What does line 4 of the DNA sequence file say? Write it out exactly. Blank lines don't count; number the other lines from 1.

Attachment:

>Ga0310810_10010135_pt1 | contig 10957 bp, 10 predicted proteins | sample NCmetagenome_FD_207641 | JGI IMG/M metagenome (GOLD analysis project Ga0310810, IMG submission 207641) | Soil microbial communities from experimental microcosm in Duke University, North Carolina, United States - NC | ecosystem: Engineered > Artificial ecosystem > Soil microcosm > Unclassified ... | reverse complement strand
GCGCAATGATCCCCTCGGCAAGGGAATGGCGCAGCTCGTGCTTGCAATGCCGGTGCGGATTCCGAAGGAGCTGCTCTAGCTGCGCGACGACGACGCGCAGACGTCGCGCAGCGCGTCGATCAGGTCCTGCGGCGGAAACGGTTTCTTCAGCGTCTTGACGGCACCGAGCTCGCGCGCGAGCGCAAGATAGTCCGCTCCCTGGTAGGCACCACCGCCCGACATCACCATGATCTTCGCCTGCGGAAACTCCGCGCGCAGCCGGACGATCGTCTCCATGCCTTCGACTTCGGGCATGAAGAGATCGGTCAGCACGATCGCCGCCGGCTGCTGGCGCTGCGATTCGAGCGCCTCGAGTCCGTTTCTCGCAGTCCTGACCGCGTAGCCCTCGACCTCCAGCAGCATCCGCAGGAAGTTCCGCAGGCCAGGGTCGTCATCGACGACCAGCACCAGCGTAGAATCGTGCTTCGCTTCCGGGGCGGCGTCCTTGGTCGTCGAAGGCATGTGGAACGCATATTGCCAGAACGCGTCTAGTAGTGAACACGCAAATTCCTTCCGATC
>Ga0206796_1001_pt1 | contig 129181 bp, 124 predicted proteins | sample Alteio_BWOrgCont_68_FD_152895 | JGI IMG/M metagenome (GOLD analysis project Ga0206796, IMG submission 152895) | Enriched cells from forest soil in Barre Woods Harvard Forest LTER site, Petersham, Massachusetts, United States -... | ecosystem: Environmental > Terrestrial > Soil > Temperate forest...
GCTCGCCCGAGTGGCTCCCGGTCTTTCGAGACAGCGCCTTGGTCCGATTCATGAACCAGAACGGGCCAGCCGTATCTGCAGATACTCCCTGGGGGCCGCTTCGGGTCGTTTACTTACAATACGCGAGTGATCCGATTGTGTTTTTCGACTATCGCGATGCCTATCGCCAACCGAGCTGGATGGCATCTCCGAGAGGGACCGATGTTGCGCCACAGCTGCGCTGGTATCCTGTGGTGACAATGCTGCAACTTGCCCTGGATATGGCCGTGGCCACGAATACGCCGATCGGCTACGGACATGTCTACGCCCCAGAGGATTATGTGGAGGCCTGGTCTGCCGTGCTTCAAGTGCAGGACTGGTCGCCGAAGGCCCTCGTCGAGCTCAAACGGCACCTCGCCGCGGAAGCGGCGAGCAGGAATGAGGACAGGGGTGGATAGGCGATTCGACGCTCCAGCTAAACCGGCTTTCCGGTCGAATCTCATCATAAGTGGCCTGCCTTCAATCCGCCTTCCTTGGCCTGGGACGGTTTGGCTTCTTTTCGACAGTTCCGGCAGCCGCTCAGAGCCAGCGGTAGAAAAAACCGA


GCTCGCCCGAGTGGCTCCCGGTCTTTCGAGACAGCGCCTTGGTCCGATTCATGAACCAGAACGGGCCAGCCGTATCTGCAGATACTCCCTGGGGGCCGCTTCGGGTCGTTTACTTACAATACGCGAGTGATCCGATTGTGTTTTTCGACTATCGCGATGCCTATCGCCAACCGAGCTGGATGGCATCTCCGAGAGGGACCGATGTTGCGCCACAGCTGCGCTGGTATCCTGTGGTGACAATGCTGCAACTTGCCCTGGATATGGCCGTGGCCACGAATACGCCGATCGGCTACGGACATGTCTACGCCCCAGAGGATTATGTGGAGGCCTGGTCTGCCGTGCTTCAAGTGCAGGACTGGTCGCCGAAGGCCCTCGTCGAGCTCAAACGGCACCTCGCCGCGGAAGCGGCGAGCAGGAATGAGGACAGGGGTGGATAGGCGATTCGACGCTCCAGCTAAACCGGCTTTCCGGTCGAATCTCATCATAAGTGGCCTGCCTTCAATCCGCCTTCCTTGGCCTGGGACGGTTTGGCTTCTTTTCGACAGTTCCGGCAGCCGCTCAGAGCCAGCGGTAGAAAAAACCGA